After 11 months of budget uncertainty, Gov. Bill Walker has taken the helm to offer a realistic solution to our fiscal crisis. His Sovereign Wealth Fund proposal should end the boom and bust budget cycles dependent on the price of oil before the state depletes its Constitutional Budget Reserve. The challenge for the Legislature will be to set aside political ideologies and give this idea serious consideration.
If the plan is accepted and implemented, every Alaskan can expect to see our Permanent Fund Dividend cut in half. That could lead to voter backlash against Walker and any legislator who supports it. However, people need to recognize this recommendation is not about taking the easy way out.
The sovereign wealth idea came from a study done by Walker’s Financial Opportunities Working Group. It was made up of representatives from his office and the departments of revenue and law. They were charged with exploring how much of Alaska’s Permanent Fund could be sustainably applied to state’s general fund. So yes, Walker was definitely looking to “touch” our beloved PFD.
But from an accountant’s perspective, the easiest solution would have been to eliminate the annual dividend entirely. That would have been political suicide for Walker though. His public popularity would have fallen so far that he’d have become a lame duck governor just one year into his term, so it was never even considered.
Opposition to this proposal will likely come from two directions. Those on the political right, who believe our government is still a bloated bureaucracy, will continue to demand budget cuts come first. However, as it seems most Juneauites understand, balancing the budget without new revenue is wishful thinking.
Meanwhile, liberals like Shannyn Moore are already expressing concerns that cutting the PFD will hurt Alaska’s most vulnerable citizens. Dipping into the Permanent Fund once “seemed like such an easy answer,” the Alaskan Dispatch News columnist admitted last weekend. Now she’s arguing it’s a regressive tax, especially for people who rely on it for food, housing and fuel. “The single mom with two kids working two jobs loses $3,000,” she wrote, “while the single multimillionaire loses $1,000. In what world is that fair?”
That’s not a good question though because the answer is obvious. It’s not fair at all.
But the inverse isn’t either. If fairness is based on need and nothing else, then it’s not fair that the single millionaire gets a $2,000 check from the state while the single mom in her example only gets $6,000 for her family of three.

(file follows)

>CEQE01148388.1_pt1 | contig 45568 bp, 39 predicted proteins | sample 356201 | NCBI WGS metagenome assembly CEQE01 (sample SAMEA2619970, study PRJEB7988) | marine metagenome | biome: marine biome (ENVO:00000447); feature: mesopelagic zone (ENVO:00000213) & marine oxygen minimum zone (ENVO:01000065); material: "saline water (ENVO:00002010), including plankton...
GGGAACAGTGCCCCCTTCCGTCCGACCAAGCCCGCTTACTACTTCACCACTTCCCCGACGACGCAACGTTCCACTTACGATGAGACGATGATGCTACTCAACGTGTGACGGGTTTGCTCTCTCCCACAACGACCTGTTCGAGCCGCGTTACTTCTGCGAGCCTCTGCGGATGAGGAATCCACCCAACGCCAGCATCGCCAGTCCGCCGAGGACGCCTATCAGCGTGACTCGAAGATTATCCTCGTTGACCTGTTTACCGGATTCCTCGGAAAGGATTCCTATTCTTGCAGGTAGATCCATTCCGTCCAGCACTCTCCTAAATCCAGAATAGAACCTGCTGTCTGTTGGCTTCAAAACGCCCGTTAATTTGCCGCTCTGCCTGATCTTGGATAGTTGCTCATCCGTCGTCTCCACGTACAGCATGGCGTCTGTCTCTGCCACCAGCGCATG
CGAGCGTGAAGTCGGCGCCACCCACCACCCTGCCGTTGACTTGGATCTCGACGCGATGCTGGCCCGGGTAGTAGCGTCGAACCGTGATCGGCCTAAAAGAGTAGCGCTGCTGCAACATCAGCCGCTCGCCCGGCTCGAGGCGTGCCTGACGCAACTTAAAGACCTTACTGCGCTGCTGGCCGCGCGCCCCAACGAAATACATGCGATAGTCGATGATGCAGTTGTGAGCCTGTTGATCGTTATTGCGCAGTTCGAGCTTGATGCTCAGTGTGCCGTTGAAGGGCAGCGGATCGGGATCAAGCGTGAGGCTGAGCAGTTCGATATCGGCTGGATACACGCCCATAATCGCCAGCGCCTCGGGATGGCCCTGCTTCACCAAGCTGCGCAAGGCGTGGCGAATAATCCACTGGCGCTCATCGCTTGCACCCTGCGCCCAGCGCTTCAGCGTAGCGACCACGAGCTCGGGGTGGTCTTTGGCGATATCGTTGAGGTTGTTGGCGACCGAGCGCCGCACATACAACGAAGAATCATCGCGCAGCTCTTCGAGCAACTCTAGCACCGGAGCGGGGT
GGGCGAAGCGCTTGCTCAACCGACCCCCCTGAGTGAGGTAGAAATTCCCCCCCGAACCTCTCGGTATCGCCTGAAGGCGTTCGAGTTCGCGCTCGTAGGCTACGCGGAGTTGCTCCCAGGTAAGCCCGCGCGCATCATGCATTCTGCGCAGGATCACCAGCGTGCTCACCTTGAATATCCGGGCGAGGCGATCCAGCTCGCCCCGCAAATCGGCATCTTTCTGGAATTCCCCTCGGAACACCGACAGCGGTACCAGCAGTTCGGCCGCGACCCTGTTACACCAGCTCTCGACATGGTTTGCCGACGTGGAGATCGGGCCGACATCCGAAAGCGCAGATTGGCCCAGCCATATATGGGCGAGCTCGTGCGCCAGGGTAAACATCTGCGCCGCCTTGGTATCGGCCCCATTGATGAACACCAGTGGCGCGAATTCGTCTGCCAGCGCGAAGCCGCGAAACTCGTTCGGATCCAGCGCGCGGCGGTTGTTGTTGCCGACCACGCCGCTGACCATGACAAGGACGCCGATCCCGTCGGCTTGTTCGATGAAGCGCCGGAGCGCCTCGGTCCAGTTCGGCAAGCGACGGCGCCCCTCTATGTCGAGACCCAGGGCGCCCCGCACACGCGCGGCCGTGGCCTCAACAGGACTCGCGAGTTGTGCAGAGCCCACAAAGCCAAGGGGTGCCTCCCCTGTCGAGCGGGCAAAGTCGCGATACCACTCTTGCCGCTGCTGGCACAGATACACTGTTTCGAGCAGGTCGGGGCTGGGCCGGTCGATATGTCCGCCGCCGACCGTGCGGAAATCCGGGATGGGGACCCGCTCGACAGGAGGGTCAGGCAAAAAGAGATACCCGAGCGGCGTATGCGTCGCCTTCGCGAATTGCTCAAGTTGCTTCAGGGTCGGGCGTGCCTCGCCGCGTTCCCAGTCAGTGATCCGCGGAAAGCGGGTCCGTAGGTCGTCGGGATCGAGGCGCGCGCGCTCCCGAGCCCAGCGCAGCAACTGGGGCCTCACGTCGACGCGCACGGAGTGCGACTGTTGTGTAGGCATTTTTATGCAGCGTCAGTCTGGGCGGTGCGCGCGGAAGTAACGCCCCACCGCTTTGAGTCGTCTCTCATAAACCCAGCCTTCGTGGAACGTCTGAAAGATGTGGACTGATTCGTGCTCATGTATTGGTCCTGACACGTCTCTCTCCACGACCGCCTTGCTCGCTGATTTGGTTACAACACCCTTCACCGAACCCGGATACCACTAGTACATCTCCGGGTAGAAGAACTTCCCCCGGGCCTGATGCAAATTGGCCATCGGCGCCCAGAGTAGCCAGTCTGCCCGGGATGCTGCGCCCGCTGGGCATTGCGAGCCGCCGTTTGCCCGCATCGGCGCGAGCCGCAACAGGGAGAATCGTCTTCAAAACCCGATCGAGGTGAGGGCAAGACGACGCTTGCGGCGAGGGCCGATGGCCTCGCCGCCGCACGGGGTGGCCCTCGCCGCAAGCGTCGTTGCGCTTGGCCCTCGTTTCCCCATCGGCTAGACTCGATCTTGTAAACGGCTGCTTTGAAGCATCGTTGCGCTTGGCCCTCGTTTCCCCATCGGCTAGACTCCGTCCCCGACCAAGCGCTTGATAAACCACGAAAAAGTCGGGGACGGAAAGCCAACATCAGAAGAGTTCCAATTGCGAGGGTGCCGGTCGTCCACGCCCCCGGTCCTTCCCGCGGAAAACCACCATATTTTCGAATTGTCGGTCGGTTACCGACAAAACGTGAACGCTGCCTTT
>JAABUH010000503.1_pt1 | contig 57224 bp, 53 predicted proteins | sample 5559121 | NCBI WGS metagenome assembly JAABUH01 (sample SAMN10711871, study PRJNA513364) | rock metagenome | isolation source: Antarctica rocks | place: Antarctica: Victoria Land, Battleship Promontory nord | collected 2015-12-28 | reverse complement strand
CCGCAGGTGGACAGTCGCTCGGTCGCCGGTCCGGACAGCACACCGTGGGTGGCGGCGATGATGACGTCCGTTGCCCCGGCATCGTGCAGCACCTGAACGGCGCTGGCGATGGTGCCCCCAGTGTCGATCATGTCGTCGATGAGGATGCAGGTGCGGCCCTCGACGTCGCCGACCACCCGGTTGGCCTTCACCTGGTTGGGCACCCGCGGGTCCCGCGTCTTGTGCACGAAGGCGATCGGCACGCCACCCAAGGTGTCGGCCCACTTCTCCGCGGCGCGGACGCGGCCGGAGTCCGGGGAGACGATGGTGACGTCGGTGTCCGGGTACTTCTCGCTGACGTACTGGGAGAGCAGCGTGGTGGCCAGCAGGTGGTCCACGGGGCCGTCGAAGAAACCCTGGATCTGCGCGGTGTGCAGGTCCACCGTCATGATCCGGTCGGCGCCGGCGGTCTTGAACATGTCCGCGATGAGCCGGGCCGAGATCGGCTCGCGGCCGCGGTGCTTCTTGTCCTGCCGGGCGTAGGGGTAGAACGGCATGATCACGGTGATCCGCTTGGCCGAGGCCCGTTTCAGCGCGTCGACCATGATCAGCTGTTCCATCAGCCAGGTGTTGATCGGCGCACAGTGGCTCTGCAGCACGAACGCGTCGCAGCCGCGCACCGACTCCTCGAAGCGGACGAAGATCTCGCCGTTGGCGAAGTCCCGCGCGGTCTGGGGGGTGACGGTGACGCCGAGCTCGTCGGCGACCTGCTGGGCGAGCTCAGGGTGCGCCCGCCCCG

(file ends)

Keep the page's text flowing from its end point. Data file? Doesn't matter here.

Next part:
Besides, it’s wrong to use the payout from the past two years to estimate how much we’ll lose by cutting it in half. The dividend averaged only $1,100 the five years prior to 2014. During that time, any family that was dependent on the PFD for food, housing and fuel were either underfed, on the street or freezing in their homes just because the fund’s earnings were too low.
Yes, cutting the PFD in half will have a regressive effect but based on the number of Alaskans living below the poverty level, the PFD this past year could be considered a regressive entitlement that distributed a half a billion dollars to the 90 percent of Alaskans who didn’t really need it.
My point is, if we’re really interested in helping the disadvantaged families in our communities, there are more direct ways to do it.
Establishing a living wage is one idea. Alaskans did vote to raise the minimum wage to $9.25 per hour and periodically adjust it for inflation. But at that pay, the single mom Moore described might still have to work two jobs just to stay above the poverty level.
Creating alternatives to payday loans is another. The very presence of these small lenders means many people are periodically struggling to cover the cost of basic necessities. Is it fair that very high interest rates and fees are attached to their only borrowing options, while most of us can get loans from banks offering much better terms?
Walker’s Sovereign Wealth Fund is a good approach to creating a sustainable state budget. The fact it will cause significant hardship to the most economically vulnerable should serve as a reminder that right now the basic needs of all Alaskans aren’t being met. And from that perspective, cutting the PFD for those of us who don’t need the extra cash makes complete sense.
• Rich Moniak is a retired civil engineer with more than 25 years working in the public sector.